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Air pollution levels in and around Beijing remained dire last year, underlining the scale of effort that will be needed to win the self-declared “war on pollution".

The area surrounding Beijing accounted for the worst air pollution in China, with Hebei home to six cities judged to have the country’s worst air quality.

Given the scale of the problem, few will have expected China to make a big improvement to its air quality in just a year since premier Li Keqiang said that tackling chronic air quality would be a national priority. But the figures show that heavily-industrialised areas surrounding the capital are still churning out harmful particulates on a massive scale despite  the announcement of policies last year aimed at curbing coal use. 

Hebei's reliance on heavy industry, particularly iron and steel, means that targets on cutting pollution and coal use could stoke unemployment and migration to nearby Beijing, and local officials want more economic aid and subsidies to cushion the blow.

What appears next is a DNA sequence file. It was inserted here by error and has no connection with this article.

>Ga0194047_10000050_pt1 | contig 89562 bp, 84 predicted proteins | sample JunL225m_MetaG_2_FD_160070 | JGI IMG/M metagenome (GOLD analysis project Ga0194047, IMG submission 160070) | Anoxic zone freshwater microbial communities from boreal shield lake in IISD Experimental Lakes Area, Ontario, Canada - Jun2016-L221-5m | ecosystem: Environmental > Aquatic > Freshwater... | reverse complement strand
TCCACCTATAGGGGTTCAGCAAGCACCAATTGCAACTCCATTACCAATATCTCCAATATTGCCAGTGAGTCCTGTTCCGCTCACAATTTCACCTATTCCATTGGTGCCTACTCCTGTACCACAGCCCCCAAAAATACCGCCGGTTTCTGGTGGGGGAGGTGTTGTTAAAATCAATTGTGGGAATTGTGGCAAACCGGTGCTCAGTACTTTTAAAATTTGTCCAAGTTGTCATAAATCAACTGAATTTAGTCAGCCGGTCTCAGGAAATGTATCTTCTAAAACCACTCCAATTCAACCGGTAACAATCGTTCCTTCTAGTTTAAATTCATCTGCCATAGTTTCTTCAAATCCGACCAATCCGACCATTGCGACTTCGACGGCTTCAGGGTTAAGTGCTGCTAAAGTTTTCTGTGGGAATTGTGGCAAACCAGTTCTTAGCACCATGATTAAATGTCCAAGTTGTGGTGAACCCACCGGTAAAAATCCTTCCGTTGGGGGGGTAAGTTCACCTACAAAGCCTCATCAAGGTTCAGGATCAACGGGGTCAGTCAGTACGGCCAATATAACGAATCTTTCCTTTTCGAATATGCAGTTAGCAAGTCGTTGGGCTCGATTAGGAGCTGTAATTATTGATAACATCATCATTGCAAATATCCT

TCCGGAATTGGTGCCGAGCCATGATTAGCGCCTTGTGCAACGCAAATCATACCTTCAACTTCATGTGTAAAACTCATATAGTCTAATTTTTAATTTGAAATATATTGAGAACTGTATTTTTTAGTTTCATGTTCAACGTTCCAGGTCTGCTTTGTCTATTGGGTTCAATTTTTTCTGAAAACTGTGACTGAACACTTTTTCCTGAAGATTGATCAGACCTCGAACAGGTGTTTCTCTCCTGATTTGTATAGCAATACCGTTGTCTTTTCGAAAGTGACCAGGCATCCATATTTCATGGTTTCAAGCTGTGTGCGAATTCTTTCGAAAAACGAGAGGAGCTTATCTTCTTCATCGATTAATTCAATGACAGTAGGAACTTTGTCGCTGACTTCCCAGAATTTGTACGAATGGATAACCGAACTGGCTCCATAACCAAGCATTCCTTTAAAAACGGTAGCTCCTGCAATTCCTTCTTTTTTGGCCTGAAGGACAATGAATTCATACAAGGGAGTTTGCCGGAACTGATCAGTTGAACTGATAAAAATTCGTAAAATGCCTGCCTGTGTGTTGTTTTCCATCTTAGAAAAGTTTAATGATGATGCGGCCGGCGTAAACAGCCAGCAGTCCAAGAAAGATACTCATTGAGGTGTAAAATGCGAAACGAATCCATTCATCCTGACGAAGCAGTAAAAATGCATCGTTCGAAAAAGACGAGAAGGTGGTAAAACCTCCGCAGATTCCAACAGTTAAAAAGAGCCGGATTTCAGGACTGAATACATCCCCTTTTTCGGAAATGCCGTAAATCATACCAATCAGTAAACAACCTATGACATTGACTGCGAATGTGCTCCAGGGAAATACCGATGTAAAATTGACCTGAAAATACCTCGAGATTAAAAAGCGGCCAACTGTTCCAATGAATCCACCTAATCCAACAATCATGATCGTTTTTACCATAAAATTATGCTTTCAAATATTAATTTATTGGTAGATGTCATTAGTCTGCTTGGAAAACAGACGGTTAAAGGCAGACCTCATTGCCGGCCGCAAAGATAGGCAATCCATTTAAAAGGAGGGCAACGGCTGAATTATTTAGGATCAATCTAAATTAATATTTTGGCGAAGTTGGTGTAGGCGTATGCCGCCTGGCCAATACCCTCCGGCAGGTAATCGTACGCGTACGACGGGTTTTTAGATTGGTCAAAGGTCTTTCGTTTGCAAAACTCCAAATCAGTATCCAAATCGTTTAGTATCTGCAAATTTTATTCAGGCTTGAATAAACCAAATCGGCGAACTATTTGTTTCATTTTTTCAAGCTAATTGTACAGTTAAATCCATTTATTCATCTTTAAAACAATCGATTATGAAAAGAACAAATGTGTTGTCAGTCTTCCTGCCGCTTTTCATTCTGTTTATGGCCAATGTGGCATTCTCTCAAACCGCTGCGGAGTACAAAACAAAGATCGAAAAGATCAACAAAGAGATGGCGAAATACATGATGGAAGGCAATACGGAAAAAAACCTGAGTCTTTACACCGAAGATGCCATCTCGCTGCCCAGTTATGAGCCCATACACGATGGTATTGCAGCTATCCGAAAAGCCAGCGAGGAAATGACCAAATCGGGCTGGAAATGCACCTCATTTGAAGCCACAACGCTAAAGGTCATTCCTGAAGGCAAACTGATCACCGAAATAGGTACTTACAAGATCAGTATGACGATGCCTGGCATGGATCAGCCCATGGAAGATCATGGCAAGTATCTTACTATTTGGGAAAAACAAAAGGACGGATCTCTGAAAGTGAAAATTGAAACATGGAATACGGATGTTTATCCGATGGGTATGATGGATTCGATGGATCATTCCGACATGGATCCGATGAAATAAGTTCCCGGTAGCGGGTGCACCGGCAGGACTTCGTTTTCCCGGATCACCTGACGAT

Experts argue China is still underfunding its “war on pollution”. In 2013, China’s environmental spending fell by almost 10% despite premier Li Keqiang’s much-publicised commitment to tackling pollution.

This falls far short of what is needed to address problems of air pollution, much of which stems from the burning of coal for power generation and heating, and fuels used in cars and trucks.

Dealing with pollution was a major theme at the National People's Congress in Beijing in March 2015, when Communist Party officials discussed how measures to clean up China's air, soil and water can be integrated in the 13th five-year-plan.

The MEP data shows that only eight out of 74 big cities managed to meet national standards last year on a series of pollution criteria, including PM2.5 and sulphur dioxide levels.

The gLawcal Team

POREEN project

(Source: China Dialogue)